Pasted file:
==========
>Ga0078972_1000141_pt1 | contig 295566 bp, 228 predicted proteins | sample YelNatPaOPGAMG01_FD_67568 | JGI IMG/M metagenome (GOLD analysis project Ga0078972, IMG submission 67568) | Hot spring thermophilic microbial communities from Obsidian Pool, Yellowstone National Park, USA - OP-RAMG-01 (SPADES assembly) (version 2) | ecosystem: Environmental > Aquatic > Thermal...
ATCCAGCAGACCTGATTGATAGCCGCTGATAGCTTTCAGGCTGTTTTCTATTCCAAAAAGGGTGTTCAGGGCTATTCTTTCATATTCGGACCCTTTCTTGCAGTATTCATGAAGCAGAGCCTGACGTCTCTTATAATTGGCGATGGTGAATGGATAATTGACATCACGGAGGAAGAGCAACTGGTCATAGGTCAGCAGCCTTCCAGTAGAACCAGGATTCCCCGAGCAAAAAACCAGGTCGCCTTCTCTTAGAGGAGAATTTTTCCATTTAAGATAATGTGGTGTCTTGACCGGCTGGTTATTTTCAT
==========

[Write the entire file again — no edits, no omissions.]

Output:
>Ga0078972_1000141_pt1 | contig 295566 bp, 228 predicted proteins | sample YelNatPaOPGAMG01_FD_67568 | JGI IMG/M metagenome (GOLD analysis project Ga0078972, IMG submission 67568) | Hot spring thermophilic microbial communities from Obsidian Pool, Yellowstone National Park, USA - OP-RAMG-01 (SPADES assembly) (version 2) | ecosystem: Environmental > Aquatic > Thermal...
ATCCAGCAGACCTGATTGATAGCCGCTGATAGCTTTCAGGCTGTTTTCTATTCCAAAAAGGGTGTTCAGGGCTATTCTTTCATATTCGGACCCTTTCTTGCAGTATTCATGAAGCAGAGCCTGACGTCTCTTATAATTGGCGATGGTGAATGGATAATTGACATCACGGAGGAAGAGCAACTGGTCATAGGTCAGCAGCCTTCCAGTAGAACCAGGATTCCCCGAGCAAAAAACCAGGTCGCCTTCTCTTAGAGGAGAATTTTTCCATTTAAGATAATGTGGTGTCTTGACCGGCTGGTTATTTTCAT